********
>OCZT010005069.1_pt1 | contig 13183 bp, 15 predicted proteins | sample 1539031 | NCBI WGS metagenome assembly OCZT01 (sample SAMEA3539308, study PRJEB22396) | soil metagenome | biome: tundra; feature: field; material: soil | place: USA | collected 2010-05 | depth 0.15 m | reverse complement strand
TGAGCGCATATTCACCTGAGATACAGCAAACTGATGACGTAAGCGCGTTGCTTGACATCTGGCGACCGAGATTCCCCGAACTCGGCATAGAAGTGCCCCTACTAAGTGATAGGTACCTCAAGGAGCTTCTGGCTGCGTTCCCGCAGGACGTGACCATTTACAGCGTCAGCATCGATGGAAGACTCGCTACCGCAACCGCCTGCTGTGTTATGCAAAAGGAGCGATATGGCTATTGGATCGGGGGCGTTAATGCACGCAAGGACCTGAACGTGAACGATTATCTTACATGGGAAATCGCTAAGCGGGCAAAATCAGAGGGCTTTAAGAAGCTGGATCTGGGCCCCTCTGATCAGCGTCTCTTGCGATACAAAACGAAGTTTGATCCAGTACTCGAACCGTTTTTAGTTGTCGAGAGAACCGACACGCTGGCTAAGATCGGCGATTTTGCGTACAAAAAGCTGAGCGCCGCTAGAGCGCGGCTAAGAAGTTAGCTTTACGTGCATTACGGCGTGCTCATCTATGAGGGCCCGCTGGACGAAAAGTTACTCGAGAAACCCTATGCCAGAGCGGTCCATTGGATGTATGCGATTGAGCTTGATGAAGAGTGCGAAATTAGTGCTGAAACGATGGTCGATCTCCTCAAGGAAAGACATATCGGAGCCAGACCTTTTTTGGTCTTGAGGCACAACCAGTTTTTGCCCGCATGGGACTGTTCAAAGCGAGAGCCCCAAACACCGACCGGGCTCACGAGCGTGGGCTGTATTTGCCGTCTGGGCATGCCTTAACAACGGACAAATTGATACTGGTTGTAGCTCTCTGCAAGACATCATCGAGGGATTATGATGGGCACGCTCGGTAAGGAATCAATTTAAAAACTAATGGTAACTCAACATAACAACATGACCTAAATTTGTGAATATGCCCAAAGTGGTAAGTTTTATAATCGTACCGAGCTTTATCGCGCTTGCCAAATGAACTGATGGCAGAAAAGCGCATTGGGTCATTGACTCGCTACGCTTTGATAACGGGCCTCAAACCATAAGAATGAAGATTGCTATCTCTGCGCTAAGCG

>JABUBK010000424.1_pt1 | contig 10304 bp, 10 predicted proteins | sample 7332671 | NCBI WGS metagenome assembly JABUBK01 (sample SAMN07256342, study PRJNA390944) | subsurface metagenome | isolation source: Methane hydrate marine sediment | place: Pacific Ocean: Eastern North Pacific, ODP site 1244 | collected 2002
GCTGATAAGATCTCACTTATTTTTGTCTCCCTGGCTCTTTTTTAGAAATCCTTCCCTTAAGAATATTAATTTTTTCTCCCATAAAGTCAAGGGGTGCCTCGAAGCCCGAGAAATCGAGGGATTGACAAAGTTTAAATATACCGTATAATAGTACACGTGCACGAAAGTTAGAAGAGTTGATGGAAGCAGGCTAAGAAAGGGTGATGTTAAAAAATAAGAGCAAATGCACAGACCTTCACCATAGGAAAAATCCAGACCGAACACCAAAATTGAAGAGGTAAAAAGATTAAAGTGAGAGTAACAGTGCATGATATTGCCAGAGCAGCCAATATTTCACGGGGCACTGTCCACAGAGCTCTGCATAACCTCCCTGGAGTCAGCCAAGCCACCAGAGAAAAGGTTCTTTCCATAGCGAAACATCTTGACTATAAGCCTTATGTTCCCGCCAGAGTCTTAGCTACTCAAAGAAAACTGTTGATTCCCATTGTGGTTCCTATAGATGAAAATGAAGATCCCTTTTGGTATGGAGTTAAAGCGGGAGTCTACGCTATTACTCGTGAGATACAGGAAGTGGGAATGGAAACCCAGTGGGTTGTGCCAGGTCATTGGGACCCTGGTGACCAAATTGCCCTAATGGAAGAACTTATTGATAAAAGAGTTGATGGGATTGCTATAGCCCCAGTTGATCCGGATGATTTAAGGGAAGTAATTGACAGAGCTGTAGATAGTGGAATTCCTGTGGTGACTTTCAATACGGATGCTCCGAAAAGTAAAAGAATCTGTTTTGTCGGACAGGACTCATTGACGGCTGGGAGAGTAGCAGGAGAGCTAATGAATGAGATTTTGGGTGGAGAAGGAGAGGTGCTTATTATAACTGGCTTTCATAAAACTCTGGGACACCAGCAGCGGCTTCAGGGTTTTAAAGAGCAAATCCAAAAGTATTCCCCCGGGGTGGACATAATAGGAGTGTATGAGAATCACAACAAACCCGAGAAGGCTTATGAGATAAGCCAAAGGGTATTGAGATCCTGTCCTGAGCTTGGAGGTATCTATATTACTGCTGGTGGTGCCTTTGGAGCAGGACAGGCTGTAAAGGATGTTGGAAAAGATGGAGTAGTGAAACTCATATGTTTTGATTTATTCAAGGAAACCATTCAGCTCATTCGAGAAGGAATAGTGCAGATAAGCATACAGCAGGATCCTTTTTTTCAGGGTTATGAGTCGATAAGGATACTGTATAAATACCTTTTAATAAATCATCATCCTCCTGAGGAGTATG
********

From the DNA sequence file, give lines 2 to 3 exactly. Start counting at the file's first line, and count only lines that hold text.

TGAGCGCATATTCACCTGAGATACAGCAAACTGATGACGTAAGCGCGTTGCTTGACATCTGGCGACCGAGATTCCCCGAACTCGGCATAGAAGTGCCCCTACTAAGTGATAGGTACCTCAAGGAGCTTCTGGCTGCGTTCCCGCAGGACGTGACCATTTACAGCGTCAGCATCGATGGAAGACTCGCTACCGCAACCGCCTGCTGTGTTATGCAAAAGGAGCGATATGGCTATTGGATCGGGGGCGTTAATGCACGCAAGGACCTGAACGTGAACGATTATCTTACATGGGAAATCGCTAAGCGGGCAAAATCAGAGGGCTTTAAGAAGCTGGATCTGGGCCCCTCTGATCAGCGTCTCTTGCGATACAAAACGAAGTTTGATCCAGTACTCGAACCGTTTTTAGTTGTCGAGAGAACCGACACGCTGGCTAAGATCGGCGATTTTGCGTACAAAAAGCTGAGCGCCGCTAGAGCGCGGCTAAGAAGTTAGCTTTACGTGCATTACGGCGTGCTCATCTATGAGGGCCCGCTGGACGAAAAGTTACTCGAGAAACCCTATGCCAGAGCGGTCCATTGGATGTATGCGATTGAGCTTGATGAAGAGTGCGAAATTAGTGCTGAAACGATGGTCGATCTCCTCAAGGAAAGACATATCGGAGCCAGACCTTTTTTGGTCTTGAGGCACAACCAGTTTTTGCCCGCATGGGACTGTTCAAAGCGAGAGCCCCAAACACCGACCGGGCTCACGAGCGTGGGCTGTATTTGCCGTCTGGGCATGCCTTAACAACGGACAAATTGATACTGGTTGTAGCTCTCTGCAAGACATCATCGAGGGATTATGATGGGCACGCTCGGTAAGGAATCAATTTAAAAACTAATGGTAACTCAACATAACAACATGACCTAAATTTGTGAATATGCCCAAAGTGGTAAGTTTTATAATCGTACCGAGCTTTATCGCGCTTGCCAAATGAACTGATGGCAGAAAAGCGCATTGGGTCATTGACTCGCTACGCTTTGATAACGGGCCTCAAACCATAAGAATGAAGATTGCTATCTCTGCGCTAAGCG

>JABUBK010000424.1_pt1 | contig 10304 bp, 10 predicted proteins | sample 7332671 | NCBI WGS metagenome assembly JABUBK01 (sample SAMN07256342, study PRJNA390944) | subsurface metagenome | isolation source: Methane hydrate marine sediment | place: Pacific Ocean: Eastern North Pacific, ODP site 1244 | collected 2002